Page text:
In a study funded by GM, the NSF, and the US Department of Homeland Security, a team at NYU and George Mason University have reported vulnerabilities in MirrorLink that could allow a hacker access to a vehicle through a smartphone, even if MirrorLink is disabled. The team presented their findings at the 10th USENIX Workshop on Offensive Technologies (WOOT '16) in Austin, Texas.
The automotive industry is gravitating toward integrating trusted third-party apps with their In-Vehicle-Infotainment systems (IVI) via smartphones. This is typically facilitated by a pair of apps: one that executes on the smartphone and the other executes on the IVI which, in turn, is connected to the vehicle’s Controller Area Network (CAN) bus.
Throughout the evolution of these IVI and App platforms, there has been little public analysis of the security of these protocols and the frameworks that implement these apps on the IVI. This raises the question: to what extent are these apps, protocols and underlining IVI implementations vulnerable to an attacker who might gain control of a driver’s smartphone?—Mazloom et al.
MirrorLink, created by the Connected Car Consortium, which represents 80% of the world’s automakers, is an industry standard specifying a protocol that facilitates the integration of a smartphone to an automotive infotainment system. However, some automakers disable it because they chose a different smartphone-to-IVI standard, or because the version of MirrorLink in their vehicles is a prototype that can be activated later.
The researchers performed a comprehensive security analysis on an IVI system that is included in at least one 2015 model vehicle from a major automotive manufacturer. This IVI system included vestigial support for the MirrorLink protocol which is intentionally disabled but can be enabled by updating a single configuration value after applying a publicly available firmware update that is securely signed by the manufacturer.
Damon McCoy, an assistant professor of computer science and engineering at the NYU Tandon School of Engineering, and his colleagues found that when MirrorLink was unlocked, it could allow hackers to use a linked smartphone as a stepping stone to control safety-critical components such as the vehicle’s anti-lock braking system. McCoy said that “tuners” might unwittingly enable hackers by unlocking insecure features.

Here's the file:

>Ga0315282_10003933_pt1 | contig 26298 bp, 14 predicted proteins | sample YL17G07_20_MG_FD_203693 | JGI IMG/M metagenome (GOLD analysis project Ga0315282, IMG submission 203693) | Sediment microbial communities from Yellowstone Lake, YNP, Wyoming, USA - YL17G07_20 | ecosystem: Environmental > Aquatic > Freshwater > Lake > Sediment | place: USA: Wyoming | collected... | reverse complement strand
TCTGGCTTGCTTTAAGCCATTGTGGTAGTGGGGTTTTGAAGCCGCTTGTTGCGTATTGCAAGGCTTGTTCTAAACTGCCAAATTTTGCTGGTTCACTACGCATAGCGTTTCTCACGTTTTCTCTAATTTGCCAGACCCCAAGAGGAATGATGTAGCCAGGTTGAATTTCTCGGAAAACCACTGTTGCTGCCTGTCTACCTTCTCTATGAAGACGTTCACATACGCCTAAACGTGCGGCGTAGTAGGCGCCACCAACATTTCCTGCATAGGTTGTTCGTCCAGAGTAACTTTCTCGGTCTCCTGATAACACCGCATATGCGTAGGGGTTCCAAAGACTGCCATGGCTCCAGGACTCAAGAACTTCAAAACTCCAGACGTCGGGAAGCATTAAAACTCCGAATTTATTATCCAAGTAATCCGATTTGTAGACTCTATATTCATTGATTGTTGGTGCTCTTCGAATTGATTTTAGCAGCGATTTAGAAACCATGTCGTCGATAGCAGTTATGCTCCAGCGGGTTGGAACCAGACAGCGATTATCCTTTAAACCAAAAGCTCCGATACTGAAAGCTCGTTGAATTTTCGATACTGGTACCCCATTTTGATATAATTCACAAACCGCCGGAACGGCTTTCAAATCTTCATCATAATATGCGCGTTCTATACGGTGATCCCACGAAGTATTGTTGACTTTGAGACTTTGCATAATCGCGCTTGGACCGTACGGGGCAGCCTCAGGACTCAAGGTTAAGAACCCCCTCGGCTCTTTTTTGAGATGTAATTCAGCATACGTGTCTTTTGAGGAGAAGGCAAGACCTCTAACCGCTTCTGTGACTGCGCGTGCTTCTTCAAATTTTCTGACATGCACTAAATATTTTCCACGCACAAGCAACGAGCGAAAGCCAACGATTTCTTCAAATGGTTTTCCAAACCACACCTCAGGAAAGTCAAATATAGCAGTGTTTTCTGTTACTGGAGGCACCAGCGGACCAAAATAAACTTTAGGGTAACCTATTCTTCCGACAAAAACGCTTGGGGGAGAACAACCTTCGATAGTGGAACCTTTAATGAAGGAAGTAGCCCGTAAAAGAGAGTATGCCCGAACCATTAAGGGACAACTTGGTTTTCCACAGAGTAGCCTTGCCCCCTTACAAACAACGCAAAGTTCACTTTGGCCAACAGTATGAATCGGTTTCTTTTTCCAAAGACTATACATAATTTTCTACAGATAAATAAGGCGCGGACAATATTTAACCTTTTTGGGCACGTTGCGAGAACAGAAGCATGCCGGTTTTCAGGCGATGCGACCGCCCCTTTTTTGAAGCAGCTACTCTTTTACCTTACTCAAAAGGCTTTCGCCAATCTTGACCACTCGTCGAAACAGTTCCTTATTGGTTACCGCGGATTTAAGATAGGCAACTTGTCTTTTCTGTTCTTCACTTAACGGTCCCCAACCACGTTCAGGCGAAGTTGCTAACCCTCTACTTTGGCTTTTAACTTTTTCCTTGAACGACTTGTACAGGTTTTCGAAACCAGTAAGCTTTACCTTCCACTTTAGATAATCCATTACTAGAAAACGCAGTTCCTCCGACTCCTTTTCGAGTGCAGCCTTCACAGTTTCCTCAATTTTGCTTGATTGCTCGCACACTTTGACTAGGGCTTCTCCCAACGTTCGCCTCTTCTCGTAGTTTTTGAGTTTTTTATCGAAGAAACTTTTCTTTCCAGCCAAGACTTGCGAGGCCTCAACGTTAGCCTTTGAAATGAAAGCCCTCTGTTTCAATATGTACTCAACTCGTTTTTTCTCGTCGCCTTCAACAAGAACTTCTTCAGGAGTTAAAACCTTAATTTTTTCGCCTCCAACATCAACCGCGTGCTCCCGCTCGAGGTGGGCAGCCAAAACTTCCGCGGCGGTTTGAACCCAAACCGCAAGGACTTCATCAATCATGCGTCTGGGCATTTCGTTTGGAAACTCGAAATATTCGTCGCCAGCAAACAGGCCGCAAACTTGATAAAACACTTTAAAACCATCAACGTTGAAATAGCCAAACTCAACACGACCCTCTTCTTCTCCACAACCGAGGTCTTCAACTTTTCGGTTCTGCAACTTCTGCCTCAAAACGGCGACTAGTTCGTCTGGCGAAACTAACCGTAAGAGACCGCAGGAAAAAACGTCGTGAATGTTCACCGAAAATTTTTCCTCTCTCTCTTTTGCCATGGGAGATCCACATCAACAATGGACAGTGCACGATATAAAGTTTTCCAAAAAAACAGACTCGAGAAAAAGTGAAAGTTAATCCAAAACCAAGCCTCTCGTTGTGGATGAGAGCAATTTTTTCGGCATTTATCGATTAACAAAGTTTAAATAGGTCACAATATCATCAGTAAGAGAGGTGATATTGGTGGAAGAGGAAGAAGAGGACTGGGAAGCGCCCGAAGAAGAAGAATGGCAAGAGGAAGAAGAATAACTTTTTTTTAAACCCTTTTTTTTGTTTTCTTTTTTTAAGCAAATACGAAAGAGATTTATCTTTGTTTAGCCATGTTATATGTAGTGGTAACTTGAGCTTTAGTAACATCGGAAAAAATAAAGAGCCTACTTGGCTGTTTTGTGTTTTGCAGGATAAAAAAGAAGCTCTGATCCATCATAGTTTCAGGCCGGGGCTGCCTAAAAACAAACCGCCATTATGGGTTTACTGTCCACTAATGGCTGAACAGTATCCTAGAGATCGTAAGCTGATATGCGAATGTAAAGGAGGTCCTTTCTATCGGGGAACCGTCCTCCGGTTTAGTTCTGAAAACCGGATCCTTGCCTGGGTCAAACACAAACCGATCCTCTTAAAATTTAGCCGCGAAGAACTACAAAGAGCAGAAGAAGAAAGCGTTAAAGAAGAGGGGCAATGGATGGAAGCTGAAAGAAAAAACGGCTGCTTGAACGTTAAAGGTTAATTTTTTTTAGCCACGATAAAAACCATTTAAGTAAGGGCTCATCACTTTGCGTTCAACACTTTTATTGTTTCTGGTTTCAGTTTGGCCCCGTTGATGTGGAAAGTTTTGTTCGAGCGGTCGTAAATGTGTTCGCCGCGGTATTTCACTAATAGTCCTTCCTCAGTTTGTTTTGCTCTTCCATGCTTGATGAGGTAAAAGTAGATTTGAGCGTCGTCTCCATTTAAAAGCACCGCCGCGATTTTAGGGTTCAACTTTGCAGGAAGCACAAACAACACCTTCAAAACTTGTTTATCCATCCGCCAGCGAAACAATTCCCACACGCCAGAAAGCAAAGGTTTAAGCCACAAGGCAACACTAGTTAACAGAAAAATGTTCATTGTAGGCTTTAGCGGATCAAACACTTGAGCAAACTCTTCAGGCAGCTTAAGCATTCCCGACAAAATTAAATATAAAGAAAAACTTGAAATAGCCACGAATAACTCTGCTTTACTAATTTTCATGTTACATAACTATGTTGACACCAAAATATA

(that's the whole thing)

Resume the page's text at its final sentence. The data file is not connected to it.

Our analysis of the MirrorLink Protocol shows that few security features are specified at the application layer and that the designers of this protocol rely on the security of the link-layer protocol to protect the MirrorLink against attacks. The main security mechanism included in the specification is the Device Attestation Protocol (DAP) which is designed to prevent unauthorized hardware from accessing the IVI. The current MirrorLink protocol does not include any secure device pairing method. However, given our threat model, neither of these defenses would impede an attacker who can compromise a driver’s smartphone that is likely already paired to the IVI and authorized hardware.
Thankfully, the dangers posed by an attacker that can only invoke API calls exposed by apps on the IVI are limited at this point to relatively benign attacks, such as streaming unwanted music over the IVI. The worst case might be altering navigation directions. Given that the attacks are not devastating, the lack of security in the MirrorLink protocol is not ideal, but might be acceptable at present, and can be improved in later versions before more critical APIs are added to apps. The largest current threat is if an attacker can gain more unfettered access to the IVI and CAN controller. Such an attack could permit an attacker to send arbitrary messages over the vehicle’s CAN bus that could potentially effect safety critical systems.—Mazloom et al.
The automaker and supplier had declined to release a security patch—reflecting the fact that they never enabled MirrorLink. McCoy pointed out that this could leave drivers who enable MirrorLink out on a limb.
The authors hope their research will raise the issue of drivers unlocking potentially insecure features before IVI protocols such as MirrorLink are even more widely deployed.
Sahar Mazloom, Mohammad Rezaeirad, Aaron Hunter, and Damon McCoy (2016) “A Security Analysis of an In-Vehicle Infotainment and App Platform”